The plays, which drew mixed reviews, earned Tony nominations for best book, and Van Peebles received a nomination for best original score for Ain't Supposed to Die. With his film prospects at a nadir, he pivoted to writing books and teleplays.
He also spent about five years working for Wall Street brokerage houses. This unlikely turn came after he made a wager with a friend, a prominent dealer in precious metals, over the return on a real estate deal. Under the terms of the bet, when Van Peebles lost, he had to go to work as a floor trader. He wrote a primer, Bold Money: A New Way to Play the Options Market (1986), in which he likened market speculation to Atlantic City games of chance.
Melvin Van Peebles – Van was his middle name at birth – was born on Chicago’s South Side on 21 August 1932.
He said his father, who owned a tailor shop in a rough neighbourhood, put him to work at the store at 10 and taught him to fend for himself on the street, selling unclaimed clothes for a percentage of the profits. His mother, meanwhile, encouraged his burgeoning interest in art history, hoping that he would be the first in the family to attend college.
He received a bachelor’s degree in English literature from Ohio Wesleyan University in 1953. As a student, he was enrolled in the air force Reserve Officer Training Corps, and after graduation, he spent three years as a flight navigator. He married Maria Marx, a White college classmate (“I figured someone should get all the dough the air force would pay if I died”), and struggled as a painter in Mexico before settling in San Francisco.
In 1959, he packed up his family – which included two children, Mario and Megan – and, on the GI Bill, enrolled at a university in the Netherlands to study astronomy. As his marriage and finances disintegrated, he moved alone to Paris and supported himself as a gigolo while contributing to the satirical anarchist magazine Hara-Kiri.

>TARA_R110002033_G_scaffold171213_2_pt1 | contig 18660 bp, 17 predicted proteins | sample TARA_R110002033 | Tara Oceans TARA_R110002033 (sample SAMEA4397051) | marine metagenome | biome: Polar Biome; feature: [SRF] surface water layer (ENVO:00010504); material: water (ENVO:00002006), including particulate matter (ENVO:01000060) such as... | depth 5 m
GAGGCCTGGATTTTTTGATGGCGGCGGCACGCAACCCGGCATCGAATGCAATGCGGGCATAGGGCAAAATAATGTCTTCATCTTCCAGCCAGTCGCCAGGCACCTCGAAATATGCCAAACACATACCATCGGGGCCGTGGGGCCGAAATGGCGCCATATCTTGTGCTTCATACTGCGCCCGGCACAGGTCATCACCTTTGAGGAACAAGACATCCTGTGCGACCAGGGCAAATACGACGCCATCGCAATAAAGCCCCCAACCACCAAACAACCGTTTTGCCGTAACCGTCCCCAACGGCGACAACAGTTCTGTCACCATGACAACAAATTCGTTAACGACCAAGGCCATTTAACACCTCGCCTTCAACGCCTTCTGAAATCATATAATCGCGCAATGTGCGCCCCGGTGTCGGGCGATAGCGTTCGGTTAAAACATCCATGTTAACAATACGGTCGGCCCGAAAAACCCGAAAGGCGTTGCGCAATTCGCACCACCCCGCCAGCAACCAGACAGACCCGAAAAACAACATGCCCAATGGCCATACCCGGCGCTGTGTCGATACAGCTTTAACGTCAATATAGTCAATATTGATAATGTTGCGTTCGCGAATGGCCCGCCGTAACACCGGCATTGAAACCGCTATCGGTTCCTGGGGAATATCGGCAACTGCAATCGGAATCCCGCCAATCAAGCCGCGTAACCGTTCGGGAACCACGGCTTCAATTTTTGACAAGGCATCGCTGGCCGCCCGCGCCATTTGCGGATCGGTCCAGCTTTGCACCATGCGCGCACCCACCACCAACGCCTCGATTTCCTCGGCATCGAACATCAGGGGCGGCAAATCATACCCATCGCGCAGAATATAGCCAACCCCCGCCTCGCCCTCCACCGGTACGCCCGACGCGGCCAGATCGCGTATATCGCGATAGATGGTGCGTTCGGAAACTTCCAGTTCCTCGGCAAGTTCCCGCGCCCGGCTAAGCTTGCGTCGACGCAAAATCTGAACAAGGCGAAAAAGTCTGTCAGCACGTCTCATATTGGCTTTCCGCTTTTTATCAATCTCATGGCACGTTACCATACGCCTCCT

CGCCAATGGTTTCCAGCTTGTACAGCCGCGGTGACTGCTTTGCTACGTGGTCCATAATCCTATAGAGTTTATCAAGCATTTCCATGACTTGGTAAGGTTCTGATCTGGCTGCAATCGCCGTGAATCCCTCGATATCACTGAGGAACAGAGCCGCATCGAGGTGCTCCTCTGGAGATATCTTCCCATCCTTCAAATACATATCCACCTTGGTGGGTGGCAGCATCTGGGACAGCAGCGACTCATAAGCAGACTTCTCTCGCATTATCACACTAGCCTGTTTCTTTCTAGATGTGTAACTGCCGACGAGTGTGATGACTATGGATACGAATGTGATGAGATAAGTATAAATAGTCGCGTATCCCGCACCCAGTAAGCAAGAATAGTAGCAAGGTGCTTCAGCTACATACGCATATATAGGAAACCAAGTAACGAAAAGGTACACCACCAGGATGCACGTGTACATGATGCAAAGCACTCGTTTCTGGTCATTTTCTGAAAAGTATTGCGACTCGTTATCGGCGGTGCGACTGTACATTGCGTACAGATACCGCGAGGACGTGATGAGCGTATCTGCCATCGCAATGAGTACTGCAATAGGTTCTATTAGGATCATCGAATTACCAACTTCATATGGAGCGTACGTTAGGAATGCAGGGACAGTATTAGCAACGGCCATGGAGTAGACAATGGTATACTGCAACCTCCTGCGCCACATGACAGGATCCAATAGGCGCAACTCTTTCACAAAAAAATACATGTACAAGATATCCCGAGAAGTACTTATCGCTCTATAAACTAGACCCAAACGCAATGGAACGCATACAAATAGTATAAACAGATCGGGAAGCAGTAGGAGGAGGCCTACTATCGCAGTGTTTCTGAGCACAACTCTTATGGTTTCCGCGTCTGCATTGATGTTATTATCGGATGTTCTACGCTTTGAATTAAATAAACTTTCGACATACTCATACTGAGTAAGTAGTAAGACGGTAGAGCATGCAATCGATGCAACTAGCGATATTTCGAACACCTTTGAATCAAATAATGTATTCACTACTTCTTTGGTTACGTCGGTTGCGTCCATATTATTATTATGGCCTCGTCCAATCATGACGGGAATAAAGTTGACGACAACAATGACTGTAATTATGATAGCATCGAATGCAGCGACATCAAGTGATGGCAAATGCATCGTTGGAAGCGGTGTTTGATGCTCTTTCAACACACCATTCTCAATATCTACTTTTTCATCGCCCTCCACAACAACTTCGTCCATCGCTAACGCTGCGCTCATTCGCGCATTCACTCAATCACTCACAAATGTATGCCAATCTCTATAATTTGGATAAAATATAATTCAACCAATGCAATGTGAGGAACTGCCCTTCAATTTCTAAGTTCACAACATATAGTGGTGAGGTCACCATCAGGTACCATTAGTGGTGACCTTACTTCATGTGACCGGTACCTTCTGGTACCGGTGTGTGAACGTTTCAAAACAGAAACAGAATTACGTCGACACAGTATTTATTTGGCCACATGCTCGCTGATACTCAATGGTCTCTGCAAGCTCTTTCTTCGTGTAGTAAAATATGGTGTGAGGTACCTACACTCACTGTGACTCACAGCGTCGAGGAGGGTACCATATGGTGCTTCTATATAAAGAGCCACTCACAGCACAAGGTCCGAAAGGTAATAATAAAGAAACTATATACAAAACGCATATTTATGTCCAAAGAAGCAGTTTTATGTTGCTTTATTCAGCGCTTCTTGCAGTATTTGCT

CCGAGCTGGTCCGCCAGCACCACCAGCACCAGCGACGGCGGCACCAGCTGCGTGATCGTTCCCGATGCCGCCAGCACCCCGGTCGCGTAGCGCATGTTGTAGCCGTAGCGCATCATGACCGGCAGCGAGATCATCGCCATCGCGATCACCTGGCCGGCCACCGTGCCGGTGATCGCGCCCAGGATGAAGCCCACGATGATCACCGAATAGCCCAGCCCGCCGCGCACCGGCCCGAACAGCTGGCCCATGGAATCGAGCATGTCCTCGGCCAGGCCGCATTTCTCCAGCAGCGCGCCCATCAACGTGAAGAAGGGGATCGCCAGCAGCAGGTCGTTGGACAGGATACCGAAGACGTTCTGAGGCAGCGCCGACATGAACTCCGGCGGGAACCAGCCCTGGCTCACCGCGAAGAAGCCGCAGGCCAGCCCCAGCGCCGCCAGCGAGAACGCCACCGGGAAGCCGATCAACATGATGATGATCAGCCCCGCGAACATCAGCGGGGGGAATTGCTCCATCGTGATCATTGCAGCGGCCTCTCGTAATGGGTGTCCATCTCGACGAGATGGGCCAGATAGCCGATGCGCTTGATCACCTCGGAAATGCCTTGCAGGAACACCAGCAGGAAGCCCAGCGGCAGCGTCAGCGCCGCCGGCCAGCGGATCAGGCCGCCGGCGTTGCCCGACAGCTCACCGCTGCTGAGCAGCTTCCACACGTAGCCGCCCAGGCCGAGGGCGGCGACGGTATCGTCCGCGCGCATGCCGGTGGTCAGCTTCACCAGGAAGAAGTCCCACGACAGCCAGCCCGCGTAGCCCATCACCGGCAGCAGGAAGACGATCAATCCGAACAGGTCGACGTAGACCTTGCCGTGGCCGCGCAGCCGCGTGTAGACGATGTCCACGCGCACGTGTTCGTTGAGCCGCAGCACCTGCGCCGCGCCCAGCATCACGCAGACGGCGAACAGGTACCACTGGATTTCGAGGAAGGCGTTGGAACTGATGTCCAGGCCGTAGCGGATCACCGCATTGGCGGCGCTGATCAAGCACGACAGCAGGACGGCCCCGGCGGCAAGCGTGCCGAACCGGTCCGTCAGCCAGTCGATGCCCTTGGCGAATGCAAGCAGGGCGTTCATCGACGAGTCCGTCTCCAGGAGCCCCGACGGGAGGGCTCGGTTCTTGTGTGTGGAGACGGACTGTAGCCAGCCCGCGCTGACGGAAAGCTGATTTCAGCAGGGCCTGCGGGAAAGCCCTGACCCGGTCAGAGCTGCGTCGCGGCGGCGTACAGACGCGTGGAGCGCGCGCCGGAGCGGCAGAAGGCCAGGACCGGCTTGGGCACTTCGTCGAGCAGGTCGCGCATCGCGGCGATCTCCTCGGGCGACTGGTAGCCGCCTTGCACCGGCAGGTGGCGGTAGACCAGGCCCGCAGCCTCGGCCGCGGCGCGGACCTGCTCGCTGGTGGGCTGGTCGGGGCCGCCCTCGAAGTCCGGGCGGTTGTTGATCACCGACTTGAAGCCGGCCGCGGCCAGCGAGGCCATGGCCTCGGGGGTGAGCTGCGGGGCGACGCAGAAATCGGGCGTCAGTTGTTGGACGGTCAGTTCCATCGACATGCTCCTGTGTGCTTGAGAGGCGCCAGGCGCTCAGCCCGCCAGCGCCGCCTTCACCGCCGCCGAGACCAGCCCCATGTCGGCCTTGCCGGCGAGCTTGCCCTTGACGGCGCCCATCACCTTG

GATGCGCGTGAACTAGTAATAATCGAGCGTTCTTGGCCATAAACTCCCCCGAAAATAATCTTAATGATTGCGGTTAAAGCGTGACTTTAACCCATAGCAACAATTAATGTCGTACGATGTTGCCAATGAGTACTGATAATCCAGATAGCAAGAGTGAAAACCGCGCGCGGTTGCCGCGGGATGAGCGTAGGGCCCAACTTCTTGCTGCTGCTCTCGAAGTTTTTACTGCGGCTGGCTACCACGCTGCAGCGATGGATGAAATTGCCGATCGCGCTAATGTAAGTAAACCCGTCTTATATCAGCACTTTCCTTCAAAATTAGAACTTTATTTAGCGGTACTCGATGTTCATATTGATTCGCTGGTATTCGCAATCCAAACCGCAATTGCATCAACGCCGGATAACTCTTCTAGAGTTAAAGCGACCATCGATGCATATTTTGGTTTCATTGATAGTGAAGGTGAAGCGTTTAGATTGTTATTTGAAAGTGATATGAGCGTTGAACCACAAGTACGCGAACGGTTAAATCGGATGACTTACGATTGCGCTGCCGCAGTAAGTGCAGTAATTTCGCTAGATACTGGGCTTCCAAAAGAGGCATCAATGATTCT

After Van Peebles learned that the French government had a policy of supporting authors who wanted to film their own work, he wrote novels and applied for a director’s license and the grants that would come with it.
With a Gallic shrug, a bureaucrat passed him a director’s card, and he turned one of his books, La Permission, into his debut feature, The Story of a Three-Day Pass (1968), about a bittersweet affair between a Black American soldier and a White Frenchwoman.
Its jumpy editing style, then in vogue among French New Wave directors, helped it become the official French entry at the San Francisco Film Festival. Three-Day Pass won support from such influential reviewers as Judith Crist.
“My film became the critics’ choice at the festival, but they didn’t know I was an American, let alone Black, and that created a furore, because there were no Black directors in the States,” Van Peebles later told the trade publication Billboard.
Van Peebles landed a contract with Columbia Pictures to direct Watermelon Man (1970), a Herman Raucher-written satire about a bigoted White insurance salesman who wakes one morning to find that he is Black. Van Peebles said studio executives wanted a White movie star to play the role in blackface but that he persuaded them to use Black comedian Godfrey Cambridge in whiteface.
“Three-quarters of the film the guy is Black,” he told The New York Times. “I said, ‘Let’s have a Black guy in whiteface.’ Their reaction was, ‘Is that possible?’ The king can play a valet but can the valet play a king? They didn’t understand the racist implication of this question.”
Watermelon Man drew scathing reviews for its haphazard blending of rage and puerile comedy. Van Peebles told The Washington Post that he took the job mainly for the $70,000 compensation, which helped him finance Sweetback.
As he continued his wide-ranging career, Van Peebles directed the music video for the Whodini song “Funky Beat” (1986). He collected an Emmy for outstanding writing in a children’s special for the CBS drama The Day They Came to Arrest the Book (1987), based on Nat Hentoff’s novel about the banning of Mark Twain’s Adventures of Huckleberry Finn at a high school.
His daughter, Megan Van Peebles, died in 2006. In addition to his son, Mario, survivors include two other children and 11 grandchildren.
Van Peebles also wrote and narrated the documentary Classified X (1998), a rumination on his quest for authenticity in an industry – and a world – where Black consciousness “had been colonised by images of Black humiliation, marginality, subservience, impotence and criminality that are ubiquitous in mainstream American cinema”.
Sweetback struck like a lightning bolt, he said, because it “didn’t owe its allegiance to anything in the past”.
Melvin Van Peebles, actor, filmmaker, novelist and composer, born 21 August 1932, died 21 September 2021